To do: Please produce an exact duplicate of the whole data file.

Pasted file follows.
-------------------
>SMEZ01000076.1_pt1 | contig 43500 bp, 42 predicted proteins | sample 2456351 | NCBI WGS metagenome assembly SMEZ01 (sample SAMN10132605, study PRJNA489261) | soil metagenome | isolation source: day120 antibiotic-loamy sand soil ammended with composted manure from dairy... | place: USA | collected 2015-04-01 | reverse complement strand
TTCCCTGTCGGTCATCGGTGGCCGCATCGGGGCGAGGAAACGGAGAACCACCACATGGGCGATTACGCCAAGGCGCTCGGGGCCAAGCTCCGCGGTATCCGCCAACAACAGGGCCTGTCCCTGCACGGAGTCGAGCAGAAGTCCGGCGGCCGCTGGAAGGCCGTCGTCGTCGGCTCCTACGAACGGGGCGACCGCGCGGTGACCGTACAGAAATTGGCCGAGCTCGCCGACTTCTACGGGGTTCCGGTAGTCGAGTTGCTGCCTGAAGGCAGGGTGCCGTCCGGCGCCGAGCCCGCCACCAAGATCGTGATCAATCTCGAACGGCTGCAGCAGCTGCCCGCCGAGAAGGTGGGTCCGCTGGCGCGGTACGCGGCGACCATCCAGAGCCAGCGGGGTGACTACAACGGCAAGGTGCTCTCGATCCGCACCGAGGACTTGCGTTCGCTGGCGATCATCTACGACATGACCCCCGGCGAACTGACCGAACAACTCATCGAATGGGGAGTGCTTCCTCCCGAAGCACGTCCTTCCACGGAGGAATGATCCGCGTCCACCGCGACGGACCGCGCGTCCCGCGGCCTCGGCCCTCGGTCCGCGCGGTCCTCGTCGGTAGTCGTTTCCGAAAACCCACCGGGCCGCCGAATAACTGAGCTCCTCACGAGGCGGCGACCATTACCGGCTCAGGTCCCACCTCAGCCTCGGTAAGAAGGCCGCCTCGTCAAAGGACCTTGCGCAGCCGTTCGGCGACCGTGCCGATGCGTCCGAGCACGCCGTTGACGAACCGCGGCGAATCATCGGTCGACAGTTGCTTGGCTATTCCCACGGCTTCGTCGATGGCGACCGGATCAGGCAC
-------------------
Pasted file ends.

>SMEZ01000076.1_pt1 | contig 43500 bp, 42 predicted proteins | sample 2456351 | NCBI WGS metagenome assembly SMEZ01 (sample SAMN10132605, study PRJNA489261) | soil metagenome | isolation source: day120 antibiotic-loamy sand soil ammended with composted manure from dairy... | place: USA | collected 2015-04-01 | reverse complement strand
TTCCCTGTCGGTCATCGGTGGCCGCATCGGGGCGAGGAAACGGAGAACCACCACATGGGCGATTACGCCAAGGCGCTCGGGGCCAAGCTCCGCGGTATCCGCCAACAACAGGGCCTGTCCCTGCACGGAGTCGAGCAGAAGTCCGGCGGCCGCTGGAAGGCCGTCGTCGTCGGCTCCTACGAACGGGGCGACCGCGCGGTGACCGTACAGAAATTGGCCGAGCTCGCCGACTTCTACGGGGTTCCGGTAGTCGAGTTGCTGCCTGAAGGCAGGGTGCCGTCCGGCGCCGAGCCCGCCACCAAGATCGTGATCAATCTCGAACGGCTGCAGCAGCTGCCCGCCGAGAAGGTGGGTCCGCTGGCGCGGTACGCGGCGACCATCCAGAGCCAGCGGGGTGACTACAACGGCAAGGTGCTCTCGATCCGCACCGAGGACTTGCGTTCGCTGGCGATCATCTACGACATGACCCCCGGCGAACTGACCGAACAACTCATCGAATGGGGAGTGCTTCCTCCCGAAGCACGTCCTTCCACGGAGGAATGATCCGCGTCCACCGCGACGGACCGCGCGTCCCGCGGCCTCGGCCCTCGGTCCGCGCGGTCCTCGTCGGTAGTCGTTTCCGAAAACCCACCGGGCCGCCGAATAACTGAGCTCCTCACGAGGCGGCGACCATTACCGGCTCAGGTCCCACCTCAGCCTCGGTAAGAAGGCCGCCTCGTCAAAGGACCTTGCGCAGCCGTTCGGCGACCGTGCCGATGCGTCCGAGCACGCCGTTGACGAACCGCGGCGAATCATCGGTCGACAGTTGCTTGGCTATTCCCACGGCTTCGTCGATGGCGACCGGATCAGGCAC